Wednesday, February 10, 2010

Weekend Trip To Whitewater Draw

As noted in our last post, we made our second, and likely last trip this season to visit with the Sandhill Cranes at Whitewater Draw. They usually depart mid-February, so they'll be headed north very soon. We made a slight detour on the way down and visited Dave, who lives near Sierra Vista. He was on our first trip what, 3 years ago, and indicated that a lens of his, a 400mm F/4 might be available to borrow. Well, we finally got a chance to make good on that deal. He wasn't up to join us on the trip, but the lens did!

We've been chasing birds for a couple years now, both here in Arizona and up in Illinois, but my "premium" lens has always been either a Nikon 500mm F/8, or a Meade 480mm F/6 - a small telescope, really. The problems with both is that they are manual focus, and birds rarely want to wait around while you spend time focusing on the glint of sunlight off their eyeball! So it is a joy to use one of these "super-telephoto" lenses that not only have auto focus (in a small fraction of a second) and image stabilization to boot! All pictures from our last post, as well as this one, (except the sunset pic in Sunday's post) were taken with the 400 F/4 either alone or with a 1.4 converter. He is also allowing me to keep it for a week or two for some astronomical imaging, but we're in the middle of the rainiest weather we've had in years! We'll see if I get to try it at night...

Like we said in our last brief post, it was a little blustery upon our arrival at Whitewater, and while there were a lot of cranes and Snow Geese, they were mostly hunkered down from the wind, without any opportunities for "close encounters" with the big lens. I took a few shots from the viewing stands, but nothing spectacular. A little closer to sunset, from a different perspective, I was able to get some birders and cranes with the bright glint from the Large Binocular Telescope atop Mount Graham, 85 miles to the north.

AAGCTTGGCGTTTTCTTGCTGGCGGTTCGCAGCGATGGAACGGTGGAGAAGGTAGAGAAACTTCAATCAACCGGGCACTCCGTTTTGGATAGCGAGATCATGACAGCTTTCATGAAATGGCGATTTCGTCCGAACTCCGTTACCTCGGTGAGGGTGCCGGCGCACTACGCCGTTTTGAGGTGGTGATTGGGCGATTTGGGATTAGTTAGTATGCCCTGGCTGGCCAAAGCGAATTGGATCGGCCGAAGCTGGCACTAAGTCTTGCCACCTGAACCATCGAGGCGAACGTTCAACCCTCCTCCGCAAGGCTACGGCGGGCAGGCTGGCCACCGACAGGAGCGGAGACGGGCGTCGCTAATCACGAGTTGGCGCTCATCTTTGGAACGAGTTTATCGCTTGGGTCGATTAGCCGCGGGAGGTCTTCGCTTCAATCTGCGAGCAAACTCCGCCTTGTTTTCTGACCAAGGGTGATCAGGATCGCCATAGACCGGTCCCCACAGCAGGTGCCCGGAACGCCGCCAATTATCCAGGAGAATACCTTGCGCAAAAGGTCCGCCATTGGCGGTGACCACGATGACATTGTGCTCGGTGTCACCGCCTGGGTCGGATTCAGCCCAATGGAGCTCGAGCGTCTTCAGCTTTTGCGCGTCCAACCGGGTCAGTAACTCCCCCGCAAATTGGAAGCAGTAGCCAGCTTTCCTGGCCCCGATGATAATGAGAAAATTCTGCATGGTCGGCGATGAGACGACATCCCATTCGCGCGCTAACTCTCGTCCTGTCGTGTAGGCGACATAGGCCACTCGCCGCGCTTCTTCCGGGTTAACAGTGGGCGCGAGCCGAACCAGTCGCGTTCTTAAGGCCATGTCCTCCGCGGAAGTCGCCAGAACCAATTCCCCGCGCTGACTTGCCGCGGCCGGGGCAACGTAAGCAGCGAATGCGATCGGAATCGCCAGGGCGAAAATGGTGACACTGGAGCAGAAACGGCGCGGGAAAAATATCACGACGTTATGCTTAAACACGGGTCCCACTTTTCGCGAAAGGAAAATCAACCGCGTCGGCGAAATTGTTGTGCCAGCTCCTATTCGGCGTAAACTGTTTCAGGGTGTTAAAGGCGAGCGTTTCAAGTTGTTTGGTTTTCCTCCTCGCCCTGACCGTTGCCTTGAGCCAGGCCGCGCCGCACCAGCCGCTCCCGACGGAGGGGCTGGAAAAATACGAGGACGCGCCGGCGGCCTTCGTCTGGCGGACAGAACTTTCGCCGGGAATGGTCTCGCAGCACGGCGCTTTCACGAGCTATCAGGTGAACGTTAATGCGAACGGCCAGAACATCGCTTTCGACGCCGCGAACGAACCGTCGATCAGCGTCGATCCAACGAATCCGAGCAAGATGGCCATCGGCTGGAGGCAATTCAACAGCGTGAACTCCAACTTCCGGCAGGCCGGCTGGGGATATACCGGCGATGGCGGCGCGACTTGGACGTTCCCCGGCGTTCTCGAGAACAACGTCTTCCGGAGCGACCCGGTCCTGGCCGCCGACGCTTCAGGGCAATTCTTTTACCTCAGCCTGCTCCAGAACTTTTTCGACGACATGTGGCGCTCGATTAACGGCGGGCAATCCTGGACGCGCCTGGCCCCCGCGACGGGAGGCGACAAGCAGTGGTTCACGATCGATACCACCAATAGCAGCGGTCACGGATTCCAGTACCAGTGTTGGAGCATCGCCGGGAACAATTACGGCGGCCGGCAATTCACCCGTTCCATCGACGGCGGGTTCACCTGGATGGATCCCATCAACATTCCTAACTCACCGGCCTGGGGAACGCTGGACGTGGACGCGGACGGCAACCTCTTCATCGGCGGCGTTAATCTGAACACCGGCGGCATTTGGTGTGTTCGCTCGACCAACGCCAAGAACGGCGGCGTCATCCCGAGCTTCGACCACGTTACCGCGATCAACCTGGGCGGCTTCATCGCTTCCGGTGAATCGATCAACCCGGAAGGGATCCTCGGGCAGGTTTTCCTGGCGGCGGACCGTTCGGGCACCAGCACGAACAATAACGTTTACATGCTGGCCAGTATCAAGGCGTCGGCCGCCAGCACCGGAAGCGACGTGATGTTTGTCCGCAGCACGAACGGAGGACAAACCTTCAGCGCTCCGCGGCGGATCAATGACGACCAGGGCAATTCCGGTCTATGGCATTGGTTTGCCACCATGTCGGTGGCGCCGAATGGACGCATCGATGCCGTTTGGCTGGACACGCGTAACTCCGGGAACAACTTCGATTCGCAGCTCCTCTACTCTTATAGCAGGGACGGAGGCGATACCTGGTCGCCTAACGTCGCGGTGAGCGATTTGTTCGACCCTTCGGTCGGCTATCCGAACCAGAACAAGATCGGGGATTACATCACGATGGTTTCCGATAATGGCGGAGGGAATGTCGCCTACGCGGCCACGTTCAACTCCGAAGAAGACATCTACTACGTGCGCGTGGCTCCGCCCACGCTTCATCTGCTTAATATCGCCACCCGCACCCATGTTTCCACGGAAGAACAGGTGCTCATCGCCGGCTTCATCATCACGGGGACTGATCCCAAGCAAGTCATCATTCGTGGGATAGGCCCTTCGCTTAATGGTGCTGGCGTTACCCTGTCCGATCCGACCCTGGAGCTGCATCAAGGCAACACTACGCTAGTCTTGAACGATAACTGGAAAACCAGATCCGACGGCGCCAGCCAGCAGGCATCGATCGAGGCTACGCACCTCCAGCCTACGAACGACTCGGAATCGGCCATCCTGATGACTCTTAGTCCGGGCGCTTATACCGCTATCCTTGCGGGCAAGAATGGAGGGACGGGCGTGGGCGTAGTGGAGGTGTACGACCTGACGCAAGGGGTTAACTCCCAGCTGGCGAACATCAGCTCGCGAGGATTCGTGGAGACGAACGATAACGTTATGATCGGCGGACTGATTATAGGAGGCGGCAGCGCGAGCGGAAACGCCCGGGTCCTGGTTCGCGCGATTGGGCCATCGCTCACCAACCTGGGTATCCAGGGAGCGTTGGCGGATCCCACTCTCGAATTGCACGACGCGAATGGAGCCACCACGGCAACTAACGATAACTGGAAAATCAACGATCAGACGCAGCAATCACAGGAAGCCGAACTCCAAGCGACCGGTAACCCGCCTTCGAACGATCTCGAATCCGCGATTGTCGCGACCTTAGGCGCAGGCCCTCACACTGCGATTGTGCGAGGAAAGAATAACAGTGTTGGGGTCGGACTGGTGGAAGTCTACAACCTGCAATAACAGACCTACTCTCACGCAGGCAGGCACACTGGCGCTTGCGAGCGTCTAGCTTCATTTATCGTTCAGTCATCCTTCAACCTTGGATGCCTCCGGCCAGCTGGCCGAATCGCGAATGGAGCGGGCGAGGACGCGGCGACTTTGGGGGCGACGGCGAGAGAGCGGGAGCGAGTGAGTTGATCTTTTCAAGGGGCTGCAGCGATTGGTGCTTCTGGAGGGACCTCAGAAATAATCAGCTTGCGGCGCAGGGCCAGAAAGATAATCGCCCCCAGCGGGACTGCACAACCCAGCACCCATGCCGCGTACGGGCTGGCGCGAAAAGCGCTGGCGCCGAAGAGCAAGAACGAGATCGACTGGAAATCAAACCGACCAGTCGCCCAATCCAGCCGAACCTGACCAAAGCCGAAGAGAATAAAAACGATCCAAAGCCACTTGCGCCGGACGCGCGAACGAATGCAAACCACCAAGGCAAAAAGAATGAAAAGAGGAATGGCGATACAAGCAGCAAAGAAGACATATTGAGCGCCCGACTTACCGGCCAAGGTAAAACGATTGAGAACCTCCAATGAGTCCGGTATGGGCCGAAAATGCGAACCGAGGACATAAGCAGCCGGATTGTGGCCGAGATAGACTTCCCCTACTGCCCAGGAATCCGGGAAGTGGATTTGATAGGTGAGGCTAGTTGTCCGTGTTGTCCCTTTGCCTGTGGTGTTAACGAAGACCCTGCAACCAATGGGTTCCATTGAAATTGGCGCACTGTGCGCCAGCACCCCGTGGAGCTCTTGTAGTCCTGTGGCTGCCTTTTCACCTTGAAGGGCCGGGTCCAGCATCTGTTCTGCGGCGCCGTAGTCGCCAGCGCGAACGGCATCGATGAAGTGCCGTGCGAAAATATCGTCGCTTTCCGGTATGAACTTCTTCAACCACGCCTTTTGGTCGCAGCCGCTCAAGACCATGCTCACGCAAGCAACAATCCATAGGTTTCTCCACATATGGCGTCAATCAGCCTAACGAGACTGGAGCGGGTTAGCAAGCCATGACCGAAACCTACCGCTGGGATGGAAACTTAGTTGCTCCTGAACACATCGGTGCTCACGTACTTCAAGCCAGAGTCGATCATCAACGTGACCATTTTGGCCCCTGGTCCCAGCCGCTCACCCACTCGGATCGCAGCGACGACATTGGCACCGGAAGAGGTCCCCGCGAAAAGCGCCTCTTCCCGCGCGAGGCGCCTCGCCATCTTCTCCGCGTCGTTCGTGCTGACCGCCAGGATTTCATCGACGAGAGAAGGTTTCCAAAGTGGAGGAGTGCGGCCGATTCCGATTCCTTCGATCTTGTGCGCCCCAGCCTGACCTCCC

I did have some success though with some of the smaller birds in the lagoons there. Even with the windy conditions, they gotta eat, so I followed a little Black Phoebe and managed some nice closeups with the 400+1.4. Their behavior is very much like the Vermillion Flycatchers mentioned a few posts ago. They fly off to catch a bug, but almost always return to the same roost between flights.

While waiting for the wind to die down, we did have some Northern Shovelers drift past, but they seemed more concerned feeding underwater than pay any attention to the birders. Mostly got lots of pictures of their butts in the air. Note the wind-induced waves - surfs up!

We always spot some new birds with every trip there. At least 3 this time including a pair of Common Snipe (pics only from a distance) and a female Northern Harrier. The Harrier was quite spectacular in it's behavior. It came gliding in very slowly, almost hovering over some of the marshy islands looking for mice and prey. She made multiple passes over 15 or 20 minutes, though none very close. She was amazing to watch and you can see why they named a jet aircraft that hovers a harrier!

Another new one for us at Whitewater were a couple of Pied-Billed Grebes. The first approached us closely, though was almost directly up-sun, daring us to take photos of it. The second was nearer to sunset and was much more cautious. It was getting dark enough that I even used the on-camera flash to pull out a little more detail,and the reflection can be seen in it's eyeball. This one shows the more characteristic black stripe on it's bill displayed during breeding season.

The last picture to show off is of the crowd of Yellow-Headed Blackbirds. As I posted from our last trip, they appeared minutes before sunset, though seemingly sensing the big lens I was carrying, they kept their distance. But even from a distance, the flock collecting on the bare trees seemingly transformed them into flowering shrubs.

The visit was a classic - even with the wind and lack of close-up opportunities, it was a beautiful late afternoon and sunset, and a great time just to sit and watch nature happen. As the sun set, the cranes gathered in the growing darkness. I took a few shots - my favorite shot of them was in our last post. But as the stars came out, it was hard to leave, but the 2 hour return drive demanded it...

1 comment:

David A. Harvey said...

About time you started using some decent Canon equipment! See the difference it makes! Dump the Meade and Nikon garbage - go Canon!